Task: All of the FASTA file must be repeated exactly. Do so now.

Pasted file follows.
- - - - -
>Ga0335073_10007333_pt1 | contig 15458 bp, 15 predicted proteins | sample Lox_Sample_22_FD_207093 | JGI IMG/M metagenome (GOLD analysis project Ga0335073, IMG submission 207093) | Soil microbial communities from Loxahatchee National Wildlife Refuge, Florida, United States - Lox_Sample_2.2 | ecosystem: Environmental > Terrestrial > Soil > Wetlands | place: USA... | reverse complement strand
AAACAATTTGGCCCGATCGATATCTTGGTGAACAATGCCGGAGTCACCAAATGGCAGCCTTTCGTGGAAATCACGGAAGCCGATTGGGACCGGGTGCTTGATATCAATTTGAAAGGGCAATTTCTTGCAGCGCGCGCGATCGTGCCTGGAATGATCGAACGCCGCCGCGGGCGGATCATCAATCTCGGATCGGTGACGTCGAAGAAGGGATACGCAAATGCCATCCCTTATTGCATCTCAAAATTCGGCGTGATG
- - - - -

>Ga0335073_10007333_pt1 | contig 15458 bp, 15 predicted proteins | sample Lox_Sample_22_FD_207093 | JGI IMG/M metagenome (GOLD analysis project Ga0335073, IMG submission 207093) | Soil microbial communities from Loxahatchee National Wildlife Refuge, Florida, United States - Lox_Sample_2.2 | ecosystem: Environmental > Terrestrial > Soil > Wetlands | place: USA... | reverse complement strand
AAACAATTTGGCCCGATCGATATCTTGGTGAACAATGCCGGAGTCACCAAATGGCAGCCTTTCGTGGAAATCACGGAAGCCGATTGGGACCGGGTGCTTGATATCAATTTGAAAGGGCAATTTCTTGCAGCGCGCGCGATCGTGCCTGGAATGATCGAACGCCGCCGCGGGCGGATCATCAATCTCGGATCGGTGACGTCGAAGAAGGGATACGCAAATGCCATCCCTTATTGCATCTCAAAATTCGGCGTGATG